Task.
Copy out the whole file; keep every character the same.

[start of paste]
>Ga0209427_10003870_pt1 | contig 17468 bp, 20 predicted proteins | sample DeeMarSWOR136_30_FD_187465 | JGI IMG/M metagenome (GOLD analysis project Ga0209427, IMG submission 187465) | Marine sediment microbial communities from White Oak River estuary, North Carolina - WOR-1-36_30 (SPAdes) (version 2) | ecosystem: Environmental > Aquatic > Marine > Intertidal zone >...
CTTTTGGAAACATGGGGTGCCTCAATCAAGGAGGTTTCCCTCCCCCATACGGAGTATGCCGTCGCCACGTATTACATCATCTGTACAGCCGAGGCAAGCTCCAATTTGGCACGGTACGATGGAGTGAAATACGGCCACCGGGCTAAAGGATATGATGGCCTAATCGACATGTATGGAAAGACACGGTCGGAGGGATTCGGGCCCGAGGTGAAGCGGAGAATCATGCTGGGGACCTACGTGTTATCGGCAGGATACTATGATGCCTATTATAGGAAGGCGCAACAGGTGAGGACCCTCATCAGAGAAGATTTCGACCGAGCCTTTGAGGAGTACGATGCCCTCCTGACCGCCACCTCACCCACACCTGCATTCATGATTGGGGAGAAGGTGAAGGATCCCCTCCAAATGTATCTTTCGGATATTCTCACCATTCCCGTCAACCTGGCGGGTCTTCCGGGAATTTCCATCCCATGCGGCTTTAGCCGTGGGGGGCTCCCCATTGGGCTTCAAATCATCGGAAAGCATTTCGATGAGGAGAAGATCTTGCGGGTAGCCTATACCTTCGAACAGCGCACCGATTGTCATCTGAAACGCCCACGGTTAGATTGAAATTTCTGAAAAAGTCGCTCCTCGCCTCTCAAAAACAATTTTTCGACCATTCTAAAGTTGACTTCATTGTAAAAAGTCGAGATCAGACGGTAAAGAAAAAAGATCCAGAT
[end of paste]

>Ga0209427_10003870_pt1 | contig 17468 bp, 20 predicted proteins | sample DeeMarSWOR136_30_FD_187465 | JGI IMG/M metagenome (GOLD analysis project Ga0209427, IMG submission 187465) | Marine sediment microbial communities from White Oak River estuary, North Carolina - WOR-1-36_30 (SPAdes) (version 2) | ecosystem: Environmental > Aquatic > Marine > Intertidal zone >...
CTTTTGGAAACATGGGGTGCCTCAATCAAGGAGGTTTCCCTCCCCCATACGGAGTATGCCGTCGCCACGTATTACATCATCTGTACAGCCGAGGCAAGCTCCAATTTGGCACGGTACGATGGAGTGAAATACGGCCACCGGGCTAAAGGATATGATGGCCTAATCGACATGTATGGAAAGACACGGTCGGAGGGATTCGGGCCCGAGGTGAAGCGGAGAATCATGCTGGGGACCTACGTGTTATCGGCAGGATACTATGATGCCTATTATAGGAAGGCGCAACAGGTGAGGACCCTCATCAGAGAAGATTTCGACCGAGCCTTTGAGGAGTACGATGCCCTCCTGACCGCCACCTCACCCACACCTGCATTCATGATTGGGGAGAAGGTGAAGGATCCCCTCCAAATGTATCTTTCGGATATTCTCACCATTCCCGTCAACCTGGCGGGTCTTCCGGGAATTTCCATCCCATGCGGCTTTAGCCGTGGGGGGCTCCCCATTGGGCTTCAAATCATCGGAAAGCATTTCGATGAGGAGAAGATCTTGCGGGTAGCCTATACCTTCGAACAGCGCACCGATTGTCATCTGAAACGCCCACGGTTAGATTGAAATTTCTGAAAAAGTCGCTCCTCGCCTCTCAAAAACAATTTTTCGACCATTCTAAAGTTGACTTCATTGTAAAAAGTCGAGATCAGACGGTAAAGAAAAAAGATCCAGAT